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"Where the Wild Things Are" author Maurice Sendak (83) died of complications from a stroke
Medical - Brain
Published: May 09, 2012 @ 3:31 PM
Maurice Sendak (83)
May 08, 2012
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Maurice Sendak, the children's author and illustrator best known for the 1963 classic "Where the Wild Things Are," died Tuesday in Danbury, Conn., reportedly of complications from a stroke. He was 83.
The Brooklyn-born author, the son of Jewish immigrants from Poland, lost many family members in the Holocaust and spent time in bed with health problems as a child. After seeing the Disney movie "Fantasia" at the age of 12, an experience that influenced his work throughout his career, he decided to become an illustrator.
His colorful career
During the 1950s, Sendak illustrated children's books by other authors before starting to write his own stories. When "Where the Wild Things Are" came out in 1963, its monstrous characters raised concerns from some parents, but the book quickly brought him international acclaim, including the prestigious Caldecott Medal. The book was adapted into a feature film in 2009.
Sendak wrote and illustrated many other books, including the controversial 1970 work "In the Night Kitchen," about a boy who dreams of helping a baker create a cake in a bizarre kitchen. The book's hero, Mickey, is naked in illustrations throughout the book, and it has frequently been challenged and banned. Other Sendak works include "Outside, Over There" (1981), the story of a girl who is left to care for her younger sister and reluctantly goes to her rescue when the child is abducted by goblins.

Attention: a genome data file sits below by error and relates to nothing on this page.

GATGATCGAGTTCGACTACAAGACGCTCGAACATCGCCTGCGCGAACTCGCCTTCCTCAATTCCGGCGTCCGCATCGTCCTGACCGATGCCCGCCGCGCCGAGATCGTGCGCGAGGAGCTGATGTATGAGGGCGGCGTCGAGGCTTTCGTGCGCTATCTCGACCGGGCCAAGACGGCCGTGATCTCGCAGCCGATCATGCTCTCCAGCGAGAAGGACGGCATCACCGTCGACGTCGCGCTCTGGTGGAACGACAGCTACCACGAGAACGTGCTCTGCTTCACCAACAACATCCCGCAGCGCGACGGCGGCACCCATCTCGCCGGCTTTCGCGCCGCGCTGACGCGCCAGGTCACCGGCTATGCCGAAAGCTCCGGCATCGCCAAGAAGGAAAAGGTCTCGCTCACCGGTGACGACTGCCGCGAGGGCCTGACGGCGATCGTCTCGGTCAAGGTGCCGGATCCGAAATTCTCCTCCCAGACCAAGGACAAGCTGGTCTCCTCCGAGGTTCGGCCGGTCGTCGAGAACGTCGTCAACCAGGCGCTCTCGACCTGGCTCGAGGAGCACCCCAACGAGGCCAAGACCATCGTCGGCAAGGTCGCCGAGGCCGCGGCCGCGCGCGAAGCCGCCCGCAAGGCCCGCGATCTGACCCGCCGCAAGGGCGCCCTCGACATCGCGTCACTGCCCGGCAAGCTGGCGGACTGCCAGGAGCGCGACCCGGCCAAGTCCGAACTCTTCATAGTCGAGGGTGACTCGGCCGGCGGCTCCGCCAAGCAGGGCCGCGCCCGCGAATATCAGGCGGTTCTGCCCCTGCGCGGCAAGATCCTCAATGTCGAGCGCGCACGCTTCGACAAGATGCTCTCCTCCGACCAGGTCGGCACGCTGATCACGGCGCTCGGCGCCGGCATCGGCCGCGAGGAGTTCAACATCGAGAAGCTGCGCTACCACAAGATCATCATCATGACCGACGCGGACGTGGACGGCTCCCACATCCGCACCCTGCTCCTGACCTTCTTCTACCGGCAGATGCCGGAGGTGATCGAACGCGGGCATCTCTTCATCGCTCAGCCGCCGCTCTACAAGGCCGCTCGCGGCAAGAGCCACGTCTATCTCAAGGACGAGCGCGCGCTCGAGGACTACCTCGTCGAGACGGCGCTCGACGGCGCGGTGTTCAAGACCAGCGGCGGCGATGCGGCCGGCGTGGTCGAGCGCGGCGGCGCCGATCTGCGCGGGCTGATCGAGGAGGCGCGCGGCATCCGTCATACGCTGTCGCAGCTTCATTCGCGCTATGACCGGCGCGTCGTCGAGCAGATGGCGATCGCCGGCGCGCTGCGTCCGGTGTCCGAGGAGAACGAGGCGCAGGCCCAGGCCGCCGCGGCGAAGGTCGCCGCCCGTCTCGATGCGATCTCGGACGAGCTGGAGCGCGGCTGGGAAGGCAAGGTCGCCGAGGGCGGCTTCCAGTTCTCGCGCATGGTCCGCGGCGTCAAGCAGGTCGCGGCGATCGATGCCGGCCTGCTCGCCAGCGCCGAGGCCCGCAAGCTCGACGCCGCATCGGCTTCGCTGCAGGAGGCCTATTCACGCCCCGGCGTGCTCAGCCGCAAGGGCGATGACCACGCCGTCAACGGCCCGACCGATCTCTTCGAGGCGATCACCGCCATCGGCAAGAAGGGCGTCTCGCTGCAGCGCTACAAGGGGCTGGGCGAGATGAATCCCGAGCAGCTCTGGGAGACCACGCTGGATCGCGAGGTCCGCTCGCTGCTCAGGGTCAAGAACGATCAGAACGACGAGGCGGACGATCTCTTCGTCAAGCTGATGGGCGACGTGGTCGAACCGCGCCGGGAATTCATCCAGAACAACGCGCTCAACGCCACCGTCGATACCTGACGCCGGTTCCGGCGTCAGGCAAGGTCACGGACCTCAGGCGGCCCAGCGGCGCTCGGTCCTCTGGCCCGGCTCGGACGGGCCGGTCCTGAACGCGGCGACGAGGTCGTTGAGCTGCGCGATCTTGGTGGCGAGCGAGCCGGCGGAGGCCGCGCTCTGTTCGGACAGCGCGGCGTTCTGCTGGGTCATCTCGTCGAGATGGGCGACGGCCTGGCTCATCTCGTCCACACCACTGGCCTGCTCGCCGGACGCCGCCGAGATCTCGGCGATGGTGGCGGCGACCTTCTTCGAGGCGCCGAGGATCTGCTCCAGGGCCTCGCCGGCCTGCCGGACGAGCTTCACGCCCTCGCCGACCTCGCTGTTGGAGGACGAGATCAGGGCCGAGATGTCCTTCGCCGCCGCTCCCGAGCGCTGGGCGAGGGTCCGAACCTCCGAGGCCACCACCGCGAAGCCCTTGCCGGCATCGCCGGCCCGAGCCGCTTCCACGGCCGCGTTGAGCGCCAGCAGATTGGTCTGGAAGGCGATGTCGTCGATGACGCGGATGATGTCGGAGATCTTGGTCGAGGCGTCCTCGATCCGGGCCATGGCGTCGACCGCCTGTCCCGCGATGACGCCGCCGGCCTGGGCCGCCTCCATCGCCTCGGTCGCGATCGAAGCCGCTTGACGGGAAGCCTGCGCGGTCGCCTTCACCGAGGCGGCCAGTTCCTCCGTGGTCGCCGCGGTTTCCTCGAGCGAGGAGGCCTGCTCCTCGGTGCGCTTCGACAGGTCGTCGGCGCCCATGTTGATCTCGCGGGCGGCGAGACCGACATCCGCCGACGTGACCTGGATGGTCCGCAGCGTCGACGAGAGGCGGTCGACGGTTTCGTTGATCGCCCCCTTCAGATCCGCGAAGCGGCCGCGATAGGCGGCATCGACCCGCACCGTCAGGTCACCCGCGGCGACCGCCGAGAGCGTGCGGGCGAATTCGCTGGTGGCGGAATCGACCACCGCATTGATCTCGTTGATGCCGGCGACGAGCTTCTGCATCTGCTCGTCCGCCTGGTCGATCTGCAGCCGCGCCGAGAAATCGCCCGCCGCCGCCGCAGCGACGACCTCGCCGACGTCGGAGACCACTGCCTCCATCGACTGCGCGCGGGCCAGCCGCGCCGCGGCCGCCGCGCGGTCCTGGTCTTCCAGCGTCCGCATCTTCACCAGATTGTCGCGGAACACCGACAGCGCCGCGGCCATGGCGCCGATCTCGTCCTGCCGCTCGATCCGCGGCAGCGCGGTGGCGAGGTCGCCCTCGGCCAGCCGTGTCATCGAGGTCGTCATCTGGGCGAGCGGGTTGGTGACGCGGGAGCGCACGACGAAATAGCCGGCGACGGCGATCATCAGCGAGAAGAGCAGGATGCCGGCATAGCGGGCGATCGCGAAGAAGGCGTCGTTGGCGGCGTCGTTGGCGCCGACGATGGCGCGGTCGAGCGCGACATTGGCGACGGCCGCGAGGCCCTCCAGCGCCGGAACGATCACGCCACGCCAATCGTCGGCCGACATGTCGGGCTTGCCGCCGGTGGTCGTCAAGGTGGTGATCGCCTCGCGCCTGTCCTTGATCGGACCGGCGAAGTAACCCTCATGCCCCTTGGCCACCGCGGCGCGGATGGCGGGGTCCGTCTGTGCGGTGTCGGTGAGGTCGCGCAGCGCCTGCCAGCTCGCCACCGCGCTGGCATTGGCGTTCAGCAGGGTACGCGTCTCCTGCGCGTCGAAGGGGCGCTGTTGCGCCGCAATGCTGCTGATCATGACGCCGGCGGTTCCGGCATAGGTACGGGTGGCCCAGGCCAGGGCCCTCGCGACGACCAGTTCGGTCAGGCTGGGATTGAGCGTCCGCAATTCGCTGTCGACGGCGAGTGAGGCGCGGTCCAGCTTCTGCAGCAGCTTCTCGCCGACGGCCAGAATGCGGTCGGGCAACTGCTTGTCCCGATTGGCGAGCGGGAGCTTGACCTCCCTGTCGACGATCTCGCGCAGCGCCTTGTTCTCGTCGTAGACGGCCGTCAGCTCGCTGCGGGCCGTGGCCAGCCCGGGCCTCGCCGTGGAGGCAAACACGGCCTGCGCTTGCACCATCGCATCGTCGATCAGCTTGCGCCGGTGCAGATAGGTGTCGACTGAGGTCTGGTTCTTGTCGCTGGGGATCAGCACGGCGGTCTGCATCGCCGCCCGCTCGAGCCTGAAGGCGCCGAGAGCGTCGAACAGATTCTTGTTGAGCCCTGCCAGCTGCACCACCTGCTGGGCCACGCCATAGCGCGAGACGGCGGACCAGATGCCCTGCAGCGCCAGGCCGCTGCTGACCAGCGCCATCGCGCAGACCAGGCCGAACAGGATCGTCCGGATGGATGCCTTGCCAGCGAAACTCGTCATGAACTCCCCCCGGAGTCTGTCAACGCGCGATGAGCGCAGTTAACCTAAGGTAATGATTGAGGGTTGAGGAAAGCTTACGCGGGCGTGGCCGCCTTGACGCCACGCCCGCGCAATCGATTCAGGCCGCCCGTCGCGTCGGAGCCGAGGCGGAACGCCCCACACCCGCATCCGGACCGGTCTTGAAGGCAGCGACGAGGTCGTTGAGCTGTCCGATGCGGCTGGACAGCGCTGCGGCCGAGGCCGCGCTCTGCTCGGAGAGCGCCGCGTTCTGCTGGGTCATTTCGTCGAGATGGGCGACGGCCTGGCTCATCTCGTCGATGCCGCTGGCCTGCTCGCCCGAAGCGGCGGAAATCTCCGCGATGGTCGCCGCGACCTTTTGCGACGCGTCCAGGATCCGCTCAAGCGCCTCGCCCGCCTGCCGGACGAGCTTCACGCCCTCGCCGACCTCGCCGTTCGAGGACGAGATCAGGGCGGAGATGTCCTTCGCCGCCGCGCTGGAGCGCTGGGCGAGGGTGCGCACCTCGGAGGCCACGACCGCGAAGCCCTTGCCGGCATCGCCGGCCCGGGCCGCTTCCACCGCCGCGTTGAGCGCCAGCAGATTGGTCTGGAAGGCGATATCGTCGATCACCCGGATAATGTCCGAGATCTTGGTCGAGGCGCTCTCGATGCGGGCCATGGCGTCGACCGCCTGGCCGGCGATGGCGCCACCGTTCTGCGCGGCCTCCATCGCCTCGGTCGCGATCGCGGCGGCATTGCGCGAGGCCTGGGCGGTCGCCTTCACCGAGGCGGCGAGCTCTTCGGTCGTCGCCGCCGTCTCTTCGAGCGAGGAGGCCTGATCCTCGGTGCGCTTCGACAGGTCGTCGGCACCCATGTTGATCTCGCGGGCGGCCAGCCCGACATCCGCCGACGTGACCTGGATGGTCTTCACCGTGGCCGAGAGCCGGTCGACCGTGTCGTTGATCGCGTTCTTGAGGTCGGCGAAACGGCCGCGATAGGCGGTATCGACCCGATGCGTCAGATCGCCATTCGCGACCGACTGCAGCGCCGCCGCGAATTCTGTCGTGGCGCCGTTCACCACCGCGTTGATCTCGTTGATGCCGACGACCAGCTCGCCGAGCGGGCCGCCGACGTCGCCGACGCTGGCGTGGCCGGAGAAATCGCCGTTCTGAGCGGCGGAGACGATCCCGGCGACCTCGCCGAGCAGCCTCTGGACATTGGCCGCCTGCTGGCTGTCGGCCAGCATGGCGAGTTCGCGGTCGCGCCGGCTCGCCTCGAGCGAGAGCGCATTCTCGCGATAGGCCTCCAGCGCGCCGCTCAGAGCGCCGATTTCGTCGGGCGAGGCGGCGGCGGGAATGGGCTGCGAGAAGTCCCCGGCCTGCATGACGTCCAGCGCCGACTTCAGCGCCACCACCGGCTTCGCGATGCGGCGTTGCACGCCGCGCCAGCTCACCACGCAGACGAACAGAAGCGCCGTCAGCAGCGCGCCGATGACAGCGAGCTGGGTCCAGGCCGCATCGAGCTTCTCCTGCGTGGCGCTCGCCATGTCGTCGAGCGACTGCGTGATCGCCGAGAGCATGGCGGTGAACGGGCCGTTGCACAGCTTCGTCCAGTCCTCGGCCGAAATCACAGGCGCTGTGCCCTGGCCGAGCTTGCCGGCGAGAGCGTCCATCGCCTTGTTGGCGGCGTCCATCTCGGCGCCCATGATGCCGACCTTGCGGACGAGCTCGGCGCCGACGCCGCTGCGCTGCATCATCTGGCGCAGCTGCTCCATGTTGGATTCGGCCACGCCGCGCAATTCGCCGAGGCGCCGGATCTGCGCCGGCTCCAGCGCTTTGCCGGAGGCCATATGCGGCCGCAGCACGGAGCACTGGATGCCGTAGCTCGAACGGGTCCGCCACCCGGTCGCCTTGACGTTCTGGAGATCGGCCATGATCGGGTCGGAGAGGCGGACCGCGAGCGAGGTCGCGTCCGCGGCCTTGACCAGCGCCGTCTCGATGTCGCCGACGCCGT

Sendak's work extended beyond printed media. He was an advisor to the Children's Television Workshop during the initial development of "Sesame Street" and worked on several animated stories for the show, including an adaptation of his book "Bumble Addy." In 1975 he produced an animated TV special, "Really Rosie," which featured the voice of Carole King. Inspired by a little girl Sendak observed singing and dancing outside during his childhood in Brooklyn, "Really Rosie" has become a staple of children's theater troupes.
Sendak created a stage version of "Where the Wild Things Are" in 1979 and designed opera and ballet sets for such groups as Houston Grand Opera and the New York City Opera. He also collaborated with "Angels in America" playwright Tony Kushner on an English version of the Czech children's opera "Brundibar"; his illustrated book version, featuring text by Kushner, was named one of the 10 best illustrated books of 2003 by the New York Times Book Review.
Accolades and more
In addition to his Caldecott Medal for "Where the Wild Things Are," Sendak's many accolades include a 1970 Hans Christian Andersen Award for children's illustration, a 1982 National Book Award for "Outside Over There," a 1983 Laura Ingalls Wilder Medal, and a 2003 Astrid Lingren Memorial Award.
Sendak lived with psychoanalyst Eugene Glynn for 50 years before Glynn's death in 2007.
In one of his last public appearances, the outspoken author was a guest of Stephen Colbert on "The Colbert Report" in January. The two traded wisecracks and Sendak gave capsule reviews to children's classics by other authors, including "Green Eggs and Ham" by Dr. Seuss, which he liked, and the 1985 book "If You Give a Mouse a Cookie," which he had little use for.
Story: 9 most subversive children's books ever written
During the Colbert interview Sendak remarked, "I didn't set out to make children happy!" And yet he did, for many years.
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